Instytut Historii Sztuki <Posen> [Editor]
Artium Quaestiones — [1].1979

Page: 41
DOI article: DOI Page: Citation link: 
https://digi.ub.uni-heidelberg.de/diglit/artium_quaestiones1979/0059
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JAN VAN EYCK — PORTBAIT OF JEAN DE CROY

41

woras supposed to be a name, suggests clearly the way of reading it as
a separate word of the inscription, namely 0EOC (otheos). The appear-
ance of the word in such a form created a specifie sensation. If not con-
necting it with a name of a place Othey, its inhabitants who had forrned
the troups of rebels — Otheos, there is the only possible meaning left;
namely “O theós” — God. This word is spelled in Greek O-0EOC (pro-
nounced hó theos) never 0EOC, and is never spelled together, as the ar-
ticle remains separate in Greek language.

Tracing this track further on we will see that, what at the beginning
seemed to be a misspelling, as a result of which there appeared one word
W0EOI (Itheos), could be the revelation of Jan van Eyck’s artistic con-
cept or rather his thoughts.

Neither a word O0EOC — Otheos nor word 0EOC — Theos appear
in Greek, there exists such a word as óEÓC •— thus £Ós must include
the article Ó’<5EÓS what means Deus. Jan van Eyck did not make a mis-
take. He only repeated the name of God in a version adopted by scribe
to certain groups of sacral texts of Middle Ages, the version which did not
focus the critics’ consideration of Jan van Eyck’s creativity up till now.

To be aware of all the conseąuences of such an interpretation we sho-
uld study the word Otheos — 0EOC in a context of all similar words,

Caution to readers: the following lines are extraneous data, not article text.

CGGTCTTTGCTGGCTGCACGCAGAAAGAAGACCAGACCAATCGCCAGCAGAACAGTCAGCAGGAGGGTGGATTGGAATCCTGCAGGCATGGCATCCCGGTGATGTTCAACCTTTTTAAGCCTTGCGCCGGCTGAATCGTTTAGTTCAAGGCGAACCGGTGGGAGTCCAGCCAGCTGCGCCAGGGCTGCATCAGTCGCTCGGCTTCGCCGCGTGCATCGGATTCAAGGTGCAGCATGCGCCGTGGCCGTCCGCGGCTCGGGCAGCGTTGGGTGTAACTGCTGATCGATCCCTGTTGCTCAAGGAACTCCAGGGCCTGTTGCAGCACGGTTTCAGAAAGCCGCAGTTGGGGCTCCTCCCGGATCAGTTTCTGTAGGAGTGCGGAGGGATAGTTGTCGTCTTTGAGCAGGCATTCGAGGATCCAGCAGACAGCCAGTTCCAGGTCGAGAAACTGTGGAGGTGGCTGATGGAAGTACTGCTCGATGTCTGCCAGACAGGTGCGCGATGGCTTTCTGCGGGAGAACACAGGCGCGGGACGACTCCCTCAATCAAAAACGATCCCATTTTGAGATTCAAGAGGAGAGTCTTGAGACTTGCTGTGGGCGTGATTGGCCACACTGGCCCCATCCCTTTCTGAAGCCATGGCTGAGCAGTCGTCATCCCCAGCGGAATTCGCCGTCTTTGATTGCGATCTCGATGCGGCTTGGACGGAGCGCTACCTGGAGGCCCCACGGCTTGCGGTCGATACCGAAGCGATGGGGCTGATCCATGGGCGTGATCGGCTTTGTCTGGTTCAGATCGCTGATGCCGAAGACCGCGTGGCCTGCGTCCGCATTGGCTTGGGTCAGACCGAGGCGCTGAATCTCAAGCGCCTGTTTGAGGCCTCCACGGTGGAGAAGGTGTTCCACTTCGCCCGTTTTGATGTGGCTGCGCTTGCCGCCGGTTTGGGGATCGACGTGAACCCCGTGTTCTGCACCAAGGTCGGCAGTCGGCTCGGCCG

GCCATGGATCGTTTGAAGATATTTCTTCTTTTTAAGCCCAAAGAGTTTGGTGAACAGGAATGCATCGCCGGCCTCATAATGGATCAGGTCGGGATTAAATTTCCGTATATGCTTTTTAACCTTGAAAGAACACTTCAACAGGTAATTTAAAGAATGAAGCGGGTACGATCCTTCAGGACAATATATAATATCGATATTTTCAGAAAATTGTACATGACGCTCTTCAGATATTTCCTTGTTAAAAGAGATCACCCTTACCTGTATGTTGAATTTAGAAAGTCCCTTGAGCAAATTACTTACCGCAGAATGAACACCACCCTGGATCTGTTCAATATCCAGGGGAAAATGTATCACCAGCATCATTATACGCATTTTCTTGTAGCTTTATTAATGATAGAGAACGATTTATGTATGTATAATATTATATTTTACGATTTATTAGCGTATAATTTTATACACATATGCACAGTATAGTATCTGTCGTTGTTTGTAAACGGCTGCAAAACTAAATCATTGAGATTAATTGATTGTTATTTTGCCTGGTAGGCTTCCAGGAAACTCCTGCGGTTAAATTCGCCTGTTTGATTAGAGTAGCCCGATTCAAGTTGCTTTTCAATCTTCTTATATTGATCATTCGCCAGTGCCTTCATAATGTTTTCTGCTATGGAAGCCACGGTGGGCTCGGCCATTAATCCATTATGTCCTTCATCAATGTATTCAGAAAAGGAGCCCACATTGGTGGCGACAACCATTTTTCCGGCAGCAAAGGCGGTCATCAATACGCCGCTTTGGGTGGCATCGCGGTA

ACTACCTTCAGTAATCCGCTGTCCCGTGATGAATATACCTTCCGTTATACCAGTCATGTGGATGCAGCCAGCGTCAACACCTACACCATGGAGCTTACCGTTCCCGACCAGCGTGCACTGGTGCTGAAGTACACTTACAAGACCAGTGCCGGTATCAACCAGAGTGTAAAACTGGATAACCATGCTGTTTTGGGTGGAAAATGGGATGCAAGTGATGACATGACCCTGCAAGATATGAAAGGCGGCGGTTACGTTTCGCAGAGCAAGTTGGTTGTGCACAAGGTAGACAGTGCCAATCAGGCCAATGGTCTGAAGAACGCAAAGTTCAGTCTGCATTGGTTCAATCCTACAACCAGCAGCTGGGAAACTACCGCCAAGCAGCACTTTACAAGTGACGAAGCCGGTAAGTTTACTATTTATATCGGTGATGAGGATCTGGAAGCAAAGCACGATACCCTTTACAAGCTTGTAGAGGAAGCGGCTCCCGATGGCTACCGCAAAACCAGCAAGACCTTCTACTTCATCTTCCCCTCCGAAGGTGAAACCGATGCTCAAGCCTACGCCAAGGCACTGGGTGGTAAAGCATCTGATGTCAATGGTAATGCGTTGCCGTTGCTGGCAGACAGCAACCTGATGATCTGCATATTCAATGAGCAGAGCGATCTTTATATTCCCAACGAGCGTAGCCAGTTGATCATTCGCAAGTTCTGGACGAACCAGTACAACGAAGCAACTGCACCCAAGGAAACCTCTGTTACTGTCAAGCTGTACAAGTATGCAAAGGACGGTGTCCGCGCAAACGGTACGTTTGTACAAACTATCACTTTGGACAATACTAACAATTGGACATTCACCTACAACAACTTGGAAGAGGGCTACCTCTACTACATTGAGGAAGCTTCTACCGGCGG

spelled with Greek letters, which appear in Jan van Eyck’s inscriptions
and which appear to be of an enigmatic, sometimes of a mysterious cha-
racter. Then we should confront the results of our studies with the groups
of different entities of the above mentioned texts.

That will be the study of magie. As these are the texts which operate
on God’s names, the names which are not only derived from the Roman-
Greek church tradition but from the Hebrew cabbalistic tradition as
well.

Let us limit our studies to the texts which were well known sińce the
end of the thirteenth eentury till the first half of the fifteenth century.

We would certainly consider all the analogies between Latin names,
or of Latin roots and those of Hebrew and Greek roats as far as they are
used by Jan van Eyck.

Here is a list of names in an alphabetic order:

ADONAI — ADONAY
AGLA

EM/MANWEL

ELOY (on a bust of Christ within a circle by Jan van Eyck in Munich, a
copy)

0EOC

ABA0T — SABA

TETTRAMA — (Tetragrammaton).
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